d-Ribose* + − [−] + +
 Sucrose* +
 Trehalose* +
  d-Xylose*/† −/− −/− +/− −/− [+] +/+ [+] −/+ [−] −/+ [+] −/− [−]
  d-Sorbitol* +
 Putrescine* +
 Sodium acetate*/† −/− −/− +/+ [+] +/− [+] −/+ [(+)] −/+ [−] −/− [+] +/+ [+]
 Propionate* + + +
  cis-Aconitate* +
  trans-Aconitate* +
 Adipate* + + + +
 Azelate* + + + +
 Citrate*/† −/− +/− −/− −/− [−] −/− [+] −/− [−] −/− [+] −/− [(+)]
 Fumarate* + + + +
 Glutarate* + + +
  dl-3-Hydroxybutyrate* + + + + + +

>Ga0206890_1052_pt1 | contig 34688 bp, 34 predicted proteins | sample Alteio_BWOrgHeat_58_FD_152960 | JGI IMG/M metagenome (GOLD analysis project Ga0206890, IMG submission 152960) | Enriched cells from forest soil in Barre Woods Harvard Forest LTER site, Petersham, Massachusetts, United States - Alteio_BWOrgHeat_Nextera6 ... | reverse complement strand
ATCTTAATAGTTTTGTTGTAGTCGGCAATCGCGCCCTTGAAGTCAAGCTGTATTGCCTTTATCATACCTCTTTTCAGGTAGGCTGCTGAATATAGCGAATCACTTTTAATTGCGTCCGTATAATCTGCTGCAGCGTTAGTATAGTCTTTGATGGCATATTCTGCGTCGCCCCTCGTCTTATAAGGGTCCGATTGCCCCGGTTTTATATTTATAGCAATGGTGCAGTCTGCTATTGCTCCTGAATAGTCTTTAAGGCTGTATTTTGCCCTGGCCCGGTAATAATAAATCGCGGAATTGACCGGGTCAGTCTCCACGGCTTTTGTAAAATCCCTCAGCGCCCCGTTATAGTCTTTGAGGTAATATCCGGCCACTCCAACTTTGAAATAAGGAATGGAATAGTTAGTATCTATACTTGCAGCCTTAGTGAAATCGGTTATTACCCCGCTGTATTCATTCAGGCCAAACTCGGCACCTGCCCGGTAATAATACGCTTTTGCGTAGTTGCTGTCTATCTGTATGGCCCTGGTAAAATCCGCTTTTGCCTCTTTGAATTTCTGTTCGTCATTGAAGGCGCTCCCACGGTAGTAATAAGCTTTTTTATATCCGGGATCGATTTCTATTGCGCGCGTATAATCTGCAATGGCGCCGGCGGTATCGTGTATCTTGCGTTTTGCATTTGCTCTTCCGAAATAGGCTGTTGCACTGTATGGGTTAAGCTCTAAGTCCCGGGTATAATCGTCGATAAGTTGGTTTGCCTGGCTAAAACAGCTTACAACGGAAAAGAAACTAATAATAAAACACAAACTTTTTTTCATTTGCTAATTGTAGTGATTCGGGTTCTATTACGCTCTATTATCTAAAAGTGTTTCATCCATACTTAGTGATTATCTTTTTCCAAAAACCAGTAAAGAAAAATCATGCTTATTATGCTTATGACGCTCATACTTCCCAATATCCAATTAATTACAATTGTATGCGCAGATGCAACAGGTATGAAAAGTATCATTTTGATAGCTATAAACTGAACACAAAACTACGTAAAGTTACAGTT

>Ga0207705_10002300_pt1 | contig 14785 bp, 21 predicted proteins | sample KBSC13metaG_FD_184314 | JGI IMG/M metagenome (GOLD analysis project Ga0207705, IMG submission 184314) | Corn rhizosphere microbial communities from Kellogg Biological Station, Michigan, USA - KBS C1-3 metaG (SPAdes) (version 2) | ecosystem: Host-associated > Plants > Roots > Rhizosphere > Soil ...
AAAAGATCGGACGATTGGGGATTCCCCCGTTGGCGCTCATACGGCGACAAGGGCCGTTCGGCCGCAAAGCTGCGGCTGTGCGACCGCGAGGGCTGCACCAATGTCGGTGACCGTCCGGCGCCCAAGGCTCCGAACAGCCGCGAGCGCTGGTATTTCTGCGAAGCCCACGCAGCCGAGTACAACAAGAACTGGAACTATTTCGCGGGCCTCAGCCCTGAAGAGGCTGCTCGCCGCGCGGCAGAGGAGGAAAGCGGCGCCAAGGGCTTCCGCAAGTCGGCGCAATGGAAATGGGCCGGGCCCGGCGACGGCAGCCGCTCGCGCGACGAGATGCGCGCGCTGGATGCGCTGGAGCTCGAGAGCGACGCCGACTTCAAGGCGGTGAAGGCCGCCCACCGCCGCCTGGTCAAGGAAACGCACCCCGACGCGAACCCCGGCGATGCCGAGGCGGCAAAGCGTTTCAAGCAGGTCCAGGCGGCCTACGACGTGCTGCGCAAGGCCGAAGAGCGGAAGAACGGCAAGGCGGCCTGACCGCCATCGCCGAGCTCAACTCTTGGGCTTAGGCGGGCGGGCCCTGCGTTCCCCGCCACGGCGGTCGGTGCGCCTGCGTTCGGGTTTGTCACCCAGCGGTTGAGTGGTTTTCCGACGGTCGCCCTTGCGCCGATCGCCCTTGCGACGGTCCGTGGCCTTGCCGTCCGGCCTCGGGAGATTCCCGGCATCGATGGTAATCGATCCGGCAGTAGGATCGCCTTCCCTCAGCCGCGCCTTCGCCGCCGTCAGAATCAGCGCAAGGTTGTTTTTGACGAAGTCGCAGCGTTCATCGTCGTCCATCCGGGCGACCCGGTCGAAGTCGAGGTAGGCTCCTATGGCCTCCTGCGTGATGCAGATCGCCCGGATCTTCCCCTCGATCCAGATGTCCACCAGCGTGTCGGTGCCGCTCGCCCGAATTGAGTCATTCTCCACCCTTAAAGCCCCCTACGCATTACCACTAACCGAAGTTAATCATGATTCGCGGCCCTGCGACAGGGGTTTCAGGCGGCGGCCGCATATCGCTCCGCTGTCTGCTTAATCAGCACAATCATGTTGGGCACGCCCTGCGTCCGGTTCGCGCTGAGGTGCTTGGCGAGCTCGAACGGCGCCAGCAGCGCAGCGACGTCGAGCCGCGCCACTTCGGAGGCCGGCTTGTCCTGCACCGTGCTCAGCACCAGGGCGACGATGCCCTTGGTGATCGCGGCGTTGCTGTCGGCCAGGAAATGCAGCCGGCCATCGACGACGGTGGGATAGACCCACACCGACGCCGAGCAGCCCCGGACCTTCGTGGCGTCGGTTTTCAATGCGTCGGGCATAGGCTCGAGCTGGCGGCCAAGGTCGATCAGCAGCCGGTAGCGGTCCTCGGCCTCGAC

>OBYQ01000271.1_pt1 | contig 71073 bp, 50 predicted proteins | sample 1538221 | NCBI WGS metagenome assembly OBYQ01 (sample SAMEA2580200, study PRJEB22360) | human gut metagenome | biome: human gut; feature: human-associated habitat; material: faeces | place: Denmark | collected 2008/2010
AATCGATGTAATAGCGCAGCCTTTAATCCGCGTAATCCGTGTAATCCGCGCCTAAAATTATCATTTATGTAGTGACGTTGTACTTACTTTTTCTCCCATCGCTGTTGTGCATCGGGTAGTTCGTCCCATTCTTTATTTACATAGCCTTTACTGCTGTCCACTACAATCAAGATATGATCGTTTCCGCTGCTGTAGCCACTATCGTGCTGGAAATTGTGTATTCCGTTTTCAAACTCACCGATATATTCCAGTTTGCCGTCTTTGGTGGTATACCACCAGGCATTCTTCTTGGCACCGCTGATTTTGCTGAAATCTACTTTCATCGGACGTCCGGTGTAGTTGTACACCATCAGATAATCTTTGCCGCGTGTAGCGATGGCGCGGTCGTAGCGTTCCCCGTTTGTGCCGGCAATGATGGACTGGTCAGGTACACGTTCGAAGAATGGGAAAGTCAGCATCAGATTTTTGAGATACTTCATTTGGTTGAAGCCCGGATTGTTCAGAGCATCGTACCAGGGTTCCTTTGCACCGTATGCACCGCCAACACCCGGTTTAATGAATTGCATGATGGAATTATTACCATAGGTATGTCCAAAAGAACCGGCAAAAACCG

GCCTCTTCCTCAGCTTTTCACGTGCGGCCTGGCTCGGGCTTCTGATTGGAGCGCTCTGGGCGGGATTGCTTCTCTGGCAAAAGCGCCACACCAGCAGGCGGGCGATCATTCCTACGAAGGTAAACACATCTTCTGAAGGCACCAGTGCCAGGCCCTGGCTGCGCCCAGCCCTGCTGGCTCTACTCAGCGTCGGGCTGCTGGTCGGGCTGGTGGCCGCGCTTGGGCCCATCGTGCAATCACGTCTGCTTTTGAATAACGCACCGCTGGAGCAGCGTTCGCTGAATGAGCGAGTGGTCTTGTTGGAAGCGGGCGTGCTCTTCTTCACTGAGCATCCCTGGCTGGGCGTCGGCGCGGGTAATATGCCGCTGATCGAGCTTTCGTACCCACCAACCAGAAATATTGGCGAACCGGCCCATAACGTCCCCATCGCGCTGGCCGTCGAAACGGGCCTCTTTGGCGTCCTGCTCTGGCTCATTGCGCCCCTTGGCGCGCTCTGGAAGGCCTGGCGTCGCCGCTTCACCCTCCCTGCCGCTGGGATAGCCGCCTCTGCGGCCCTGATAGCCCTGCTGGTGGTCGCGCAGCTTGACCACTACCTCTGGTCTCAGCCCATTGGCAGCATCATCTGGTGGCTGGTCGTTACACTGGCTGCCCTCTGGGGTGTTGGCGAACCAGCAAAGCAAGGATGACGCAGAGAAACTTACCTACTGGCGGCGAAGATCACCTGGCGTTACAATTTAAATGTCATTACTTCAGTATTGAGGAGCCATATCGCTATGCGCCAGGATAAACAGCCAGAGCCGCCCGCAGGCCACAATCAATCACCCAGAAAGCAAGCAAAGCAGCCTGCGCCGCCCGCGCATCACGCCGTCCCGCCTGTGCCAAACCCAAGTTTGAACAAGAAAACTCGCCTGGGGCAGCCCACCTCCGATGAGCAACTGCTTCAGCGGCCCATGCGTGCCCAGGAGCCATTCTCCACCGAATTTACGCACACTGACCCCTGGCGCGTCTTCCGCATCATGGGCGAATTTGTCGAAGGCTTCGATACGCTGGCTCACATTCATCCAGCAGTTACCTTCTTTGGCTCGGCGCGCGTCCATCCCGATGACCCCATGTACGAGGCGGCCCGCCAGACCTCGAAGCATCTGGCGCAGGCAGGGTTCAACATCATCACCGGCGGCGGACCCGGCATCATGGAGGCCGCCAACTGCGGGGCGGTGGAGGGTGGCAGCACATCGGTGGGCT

Itaconate* + (+)
  dl-Lactate* + + + + +
  l-Malate* + + [+] + +
 Mesaconate* +
 Oxoglutarate* + + +
 Pyruvate* + + + +
 Suberate* + (+) + + +
  l-Alanine* +
 β-Alanine* (+)
  l-Aspartate* + + + +
  l-Histidine* +
  l-Phenylalanine* +
  l-Tryptophan* +
 3-Hydroxybenzoate* +
  dl-3-Phenylacetate* +
Hydrolysis of:                
 pNP β-d-glucopyranoside* +
 pNP phenylphosphonate* + + + + + +
 2-Deoxythymidine-5-pNP phosphate* + + + + + +
  l-Glutamate-γ-carboxy pNA* +

*Result from F-panel according to Kämpfer et al. (1991) .

†Growth in M125 supplemented with 0.5 % substrate.

‡Result from Micronaut E.

§Growth in M125 where methane was provided as head space gas in the proportion 50 : 50 methane/air.

||Growth in M125 supplemented with 0.1 % substrate.